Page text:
18 JULY 2011

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Article from BTNews 18 JULY 2011

COMMENT: Would you buy this airport?

Within a very short space of time London’s Stansted Airport (STN) will have to be put up for sale by BAA Ltd. 

How much is it worth and who will buy it?  What is its future?

The timing is not great.

Would you invest in an airport that is 67% dependent on one airline, and in particular, one man?  Ryanair and Michael O’Leary.  easyJet has 23% of passengers and Germanwings is next up at a mere 3% of the total. easyJet says it is setting up at nearby Southend next year. How will that effect the airport and will its routes move, be duplicated or new destinations found?

The US has proved a flop, Air Berlin’s Hannover and Nuremburg flights have relocated to Gatwick (LGW), and Air Asia last week announced a move to the south London airport for December. 

No more than 17.5m passengers are predicted to pass through this year, as against 24m in 2007.

The problem is that it is a good airport and one that is well organised.  Even this weekend, its busiest of the year, everything seems to have happened smoothly. 

Yes there is probably someone who has missed their ‘plane and is complaining to the media, but common sense dictates that you leave for an airport early when you know it is going to be crowded.

Let us look at STN in a more detailed way.  There are many unanswered questions.

When it is sold who will finish up owning the land for the virtually abandoned second runway project? 

The present extended terminal was designed for 30m passengers and can easily handle 35m.  In the short-term little investment is needed.  The road links are adequate.  But is anything going to be done about a high-speed (monorail) link to London?

The loss of Air Asia X (170,000 passengers in 2010) to LGW is more than just an airline relocating from one airport to another (see below).  It is a move than can be carefully monitored.  Only one other carrier flies from London to Kuala Lumpur, Malaysia Airlines (428,000 passengers in 2010) with a twice daily 747 service out of Heathrow (LHR).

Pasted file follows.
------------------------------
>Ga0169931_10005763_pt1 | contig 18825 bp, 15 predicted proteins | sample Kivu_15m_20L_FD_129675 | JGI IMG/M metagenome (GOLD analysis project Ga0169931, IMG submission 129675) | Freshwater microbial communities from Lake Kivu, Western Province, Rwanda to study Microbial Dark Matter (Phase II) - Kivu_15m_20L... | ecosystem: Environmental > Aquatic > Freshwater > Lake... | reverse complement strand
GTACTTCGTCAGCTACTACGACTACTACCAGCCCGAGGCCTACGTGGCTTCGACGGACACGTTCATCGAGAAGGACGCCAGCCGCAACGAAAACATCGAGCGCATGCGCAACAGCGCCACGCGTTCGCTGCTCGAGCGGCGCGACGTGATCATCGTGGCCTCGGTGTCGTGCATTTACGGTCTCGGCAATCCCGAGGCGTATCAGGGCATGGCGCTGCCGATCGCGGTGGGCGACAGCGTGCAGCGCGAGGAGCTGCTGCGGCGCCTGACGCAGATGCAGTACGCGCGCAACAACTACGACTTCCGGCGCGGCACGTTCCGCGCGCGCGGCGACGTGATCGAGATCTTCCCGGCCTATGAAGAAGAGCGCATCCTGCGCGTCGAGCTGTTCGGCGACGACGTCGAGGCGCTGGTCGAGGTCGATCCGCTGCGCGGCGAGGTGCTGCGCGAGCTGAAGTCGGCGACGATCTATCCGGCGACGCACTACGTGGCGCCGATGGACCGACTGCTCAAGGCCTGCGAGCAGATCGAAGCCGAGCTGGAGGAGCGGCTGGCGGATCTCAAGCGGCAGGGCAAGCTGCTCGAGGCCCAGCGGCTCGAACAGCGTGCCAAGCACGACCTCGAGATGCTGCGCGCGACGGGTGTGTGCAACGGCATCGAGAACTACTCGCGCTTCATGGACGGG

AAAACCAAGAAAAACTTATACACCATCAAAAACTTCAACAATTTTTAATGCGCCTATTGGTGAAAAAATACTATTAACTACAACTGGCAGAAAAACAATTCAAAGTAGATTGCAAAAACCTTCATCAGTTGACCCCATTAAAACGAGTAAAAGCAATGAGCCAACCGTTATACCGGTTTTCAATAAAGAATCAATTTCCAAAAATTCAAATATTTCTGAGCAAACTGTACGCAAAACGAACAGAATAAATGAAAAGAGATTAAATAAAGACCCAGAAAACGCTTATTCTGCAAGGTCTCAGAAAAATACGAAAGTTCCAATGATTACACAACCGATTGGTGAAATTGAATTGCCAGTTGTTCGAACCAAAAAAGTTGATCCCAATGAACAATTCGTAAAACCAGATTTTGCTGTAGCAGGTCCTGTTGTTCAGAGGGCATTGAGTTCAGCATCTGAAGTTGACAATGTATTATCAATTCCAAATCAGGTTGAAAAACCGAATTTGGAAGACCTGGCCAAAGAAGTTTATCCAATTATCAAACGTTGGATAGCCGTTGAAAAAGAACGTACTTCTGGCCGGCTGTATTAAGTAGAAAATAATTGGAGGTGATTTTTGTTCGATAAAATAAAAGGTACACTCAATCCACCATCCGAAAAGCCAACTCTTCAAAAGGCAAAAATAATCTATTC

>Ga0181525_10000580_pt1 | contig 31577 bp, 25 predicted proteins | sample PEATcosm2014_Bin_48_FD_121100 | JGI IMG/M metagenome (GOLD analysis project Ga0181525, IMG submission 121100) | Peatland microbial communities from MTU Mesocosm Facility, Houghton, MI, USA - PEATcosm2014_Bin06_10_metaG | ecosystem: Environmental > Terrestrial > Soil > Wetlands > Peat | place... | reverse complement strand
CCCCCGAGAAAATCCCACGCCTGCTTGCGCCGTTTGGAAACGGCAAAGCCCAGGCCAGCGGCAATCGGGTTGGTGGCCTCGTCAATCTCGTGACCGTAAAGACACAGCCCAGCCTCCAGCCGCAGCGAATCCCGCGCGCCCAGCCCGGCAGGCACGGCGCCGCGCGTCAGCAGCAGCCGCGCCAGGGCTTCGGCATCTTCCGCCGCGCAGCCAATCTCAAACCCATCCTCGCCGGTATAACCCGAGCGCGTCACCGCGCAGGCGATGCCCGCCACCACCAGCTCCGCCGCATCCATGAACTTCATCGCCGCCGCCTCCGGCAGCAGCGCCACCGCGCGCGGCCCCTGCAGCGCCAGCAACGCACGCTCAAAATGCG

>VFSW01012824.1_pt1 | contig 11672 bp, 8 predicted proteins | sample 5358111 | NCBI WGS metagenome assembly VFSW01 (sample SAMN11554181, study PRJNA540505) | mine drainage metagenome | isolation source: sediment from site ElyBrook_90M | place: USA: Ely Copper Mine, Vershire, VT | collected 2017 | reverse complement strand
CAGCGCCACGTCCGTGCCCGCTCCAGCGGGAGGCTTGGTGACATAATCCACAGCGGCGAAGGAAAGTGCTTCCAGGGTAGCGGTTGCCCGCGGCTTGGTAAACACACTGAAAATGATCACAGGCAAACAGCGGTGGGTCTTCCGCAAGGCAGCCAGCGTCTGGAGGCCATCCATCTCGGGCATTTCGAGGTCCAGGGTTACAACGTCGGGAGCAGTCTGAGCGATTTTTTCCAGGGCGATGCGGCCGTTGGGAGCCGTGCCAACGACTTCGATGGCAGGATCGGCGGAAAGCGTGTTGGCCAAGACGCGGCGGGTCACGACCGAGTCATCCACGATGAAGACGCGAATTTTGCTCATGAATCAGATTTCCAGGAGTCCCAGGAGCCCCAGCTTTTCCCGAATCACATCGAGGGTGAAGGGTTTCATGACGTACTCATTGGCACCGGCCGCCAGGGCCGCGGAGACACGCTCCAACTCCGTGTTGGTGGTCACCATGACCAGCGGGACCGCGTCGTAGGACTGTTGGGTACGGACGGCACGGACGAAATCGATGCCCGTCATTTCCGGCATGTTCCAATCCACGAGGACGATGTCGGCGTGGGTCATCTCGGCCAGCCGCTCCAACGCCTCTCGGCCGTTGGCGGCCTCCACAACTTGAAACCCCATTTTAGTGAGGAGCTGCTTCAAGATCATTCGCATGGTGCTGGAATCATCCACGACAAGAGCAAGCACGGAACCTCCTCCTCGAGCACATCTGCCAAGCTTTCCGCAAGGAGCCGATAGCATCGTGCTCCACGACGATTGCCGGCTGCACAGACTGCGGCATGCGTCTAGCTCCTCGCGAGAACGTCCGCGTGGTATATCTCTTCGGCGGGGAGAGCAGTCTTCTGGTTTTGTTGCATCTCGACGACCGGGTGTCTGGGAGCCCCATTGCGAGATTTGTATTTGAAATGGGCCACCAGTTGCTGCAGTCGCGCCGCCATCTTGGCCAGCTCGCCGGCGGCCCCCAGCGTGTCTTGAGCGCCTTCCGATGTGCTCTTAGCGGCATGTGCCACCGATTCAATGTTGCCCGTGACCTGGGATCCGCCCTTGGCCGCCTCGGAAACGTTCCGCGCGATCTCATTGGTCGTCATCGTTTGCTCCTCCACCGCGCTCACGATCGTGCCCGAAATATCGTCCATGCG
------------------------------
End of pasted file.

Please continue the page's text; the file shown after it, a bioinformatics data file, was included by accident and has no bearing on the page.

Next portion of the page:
We will not see the results of the move until July 2012 when the Malaysian budget airline would have been operating from the south London operation for half a year.  Will the figures be dramatically up, or stable, or even drop?  When airlines such as ANA and Continental transferred to LHR from LGW the results were dramatic.  In April Air Berlin’s figures at LGW were 31% up on the 12 months' numbers back at STN.  Brilliant marketing or the draw that is the south London airport?  Or a bit of both?

Which brings us back to the question – how much is STN worth?  And how much needs to be spent?  Could a new owner persuade an incumbent government to approve a second runway?  Or even a third or fourth.

At the back end of 2009 BAA Ltd sold LGW to Global Infrastructure Partners (GIP) for £1.51bn, who claim to be spending a billion on upgrading the airport with the new inter-terminal train demonstrating money well invested.  But will GIP go for a second runway in 2020?

In 2006 GIP had paid £726m for London City Airport which had its record year in 2008, at 3.2m passengers.  It has spent money on an extended apron and terminal and is just completing a much enlarged security and airside lounge area.  A railway to the Queen Elizabeth Olympic Park will open shortly.  Maximum movements at LCY have been extended to 120,000 per year, which in practical terms, and using a mixture of Embraer jets and Bombardier turboprops, means a maximum of 8m annual passengers as things stand.

So based on these figures, and not knowing the profit margins involved for either airport, what is the value of STN? 

It has been suggested that GIP paid too much for LCY and not enough for LGW. 

STN is a gamble, but one that could just come off and make the airport a 70m passenger cash cow.  With than in mind something in the £750/900m range is perfectly plausible.  This figure is probably less than BAA want but Stansted is both a puzzle and a challenge.  We think it might just work.

Malcolm Ginsberg

Editor in Chief

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